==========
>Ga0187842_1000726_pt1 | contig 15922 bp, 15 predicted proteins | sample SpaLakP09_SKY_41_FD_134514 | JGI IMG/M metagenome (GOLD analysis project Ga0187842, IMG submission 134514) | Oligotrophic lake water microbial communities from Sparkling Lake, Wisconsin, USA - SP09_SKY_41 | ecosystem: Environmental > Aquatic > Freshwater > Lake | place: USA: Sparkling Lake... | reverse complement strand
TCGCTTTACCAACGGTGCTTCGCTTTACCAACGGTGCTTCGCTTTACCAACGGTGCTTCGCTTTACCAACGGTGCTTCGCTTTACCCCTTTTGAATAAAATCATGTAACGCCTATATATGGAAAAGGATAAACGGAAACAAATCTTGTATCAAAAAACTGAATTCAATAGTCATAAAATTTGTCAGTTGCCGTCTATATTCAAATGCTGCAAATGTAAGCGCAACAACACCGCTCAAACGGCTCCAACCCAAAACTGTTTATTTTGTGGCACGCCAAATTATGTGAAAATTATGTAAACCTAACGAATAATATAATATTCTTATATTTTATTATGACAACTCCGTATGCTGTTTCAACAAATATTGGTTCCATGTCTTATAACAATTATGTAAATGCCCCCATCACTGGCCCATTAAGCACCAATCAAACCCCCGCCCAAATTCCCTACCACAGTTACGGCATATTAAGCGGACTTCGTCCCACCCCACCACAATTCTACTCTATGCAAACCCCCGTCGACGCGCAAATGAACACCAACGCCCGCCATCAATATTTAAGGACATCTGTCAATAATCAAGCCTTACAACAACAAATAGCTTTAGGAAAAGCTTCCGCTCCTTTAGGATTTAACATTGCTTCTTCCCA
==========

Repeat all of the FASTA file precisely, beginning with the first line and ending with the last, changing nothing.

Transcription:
>Ga0187842_1000726_pt1 | contig 15922 bp, 15 predicted proteins | sample SpaLakP09_SKY_41_FD_134514 | JGI IMG/M metagenome (GOLD analysis project Ga0187842, IMG submission 134514) | Oligotrophic lake water microbial communities from Sparkling Lake, Wisconsin, USA - SP09_SKY_41 | ecosystem: Environmental > Aquatic > Freshwater > Lake | place: USA: Sparkling Lake... | reverse complement strand
TCGCTTTACCAACGGTGCTTCGCTTTACCAACGGTGCTTCGCTTTACCAACGGTGCTTCGCTTTACCAACGGTGCTTCGCTTTACCCCTTTTGAATAAAATCATGTAACGCCTATATATGGAAAAGGATAAACGGAAACAAATCTTGTATCAAAAAACTGAATTCAATAGTCATAAAATTTGTCAGTTGCCGTCTATATTCAAATGCTGCAAATGTAAGCGCAACAACACCGCTCAAACGGCTCCAACCCAAAACTGTTTATTTTGTGGCACGCCAAATTATGTGAAAATTATGTAAACCTAACGAATAATATAATATTCTTATATTTTATTATGACAACTCCGTATGCTGTTTCAACAAATATTGGTTCCATGTCTTATAACAATTATGTAAATGCCCCCATCACTGGCCCATTAAGCACCAATCAAACCCCCGCCCAAATTCCCTACCACAGTTACGGCATATTAAGCGGACTTCGTCCCACCCCACCACAATTCTACTCTATGCAAACCCCCGTCGACGCGCAAATGAACACCAACGCCCGCCATCAATATTTAAGGACATCTGTCAATAATCAAGCCTTACAACAACAAATAGCTTTAGGAAAAGCTTCCGCTCCTTTAGGATTTAACATTGCTTCTTCCCA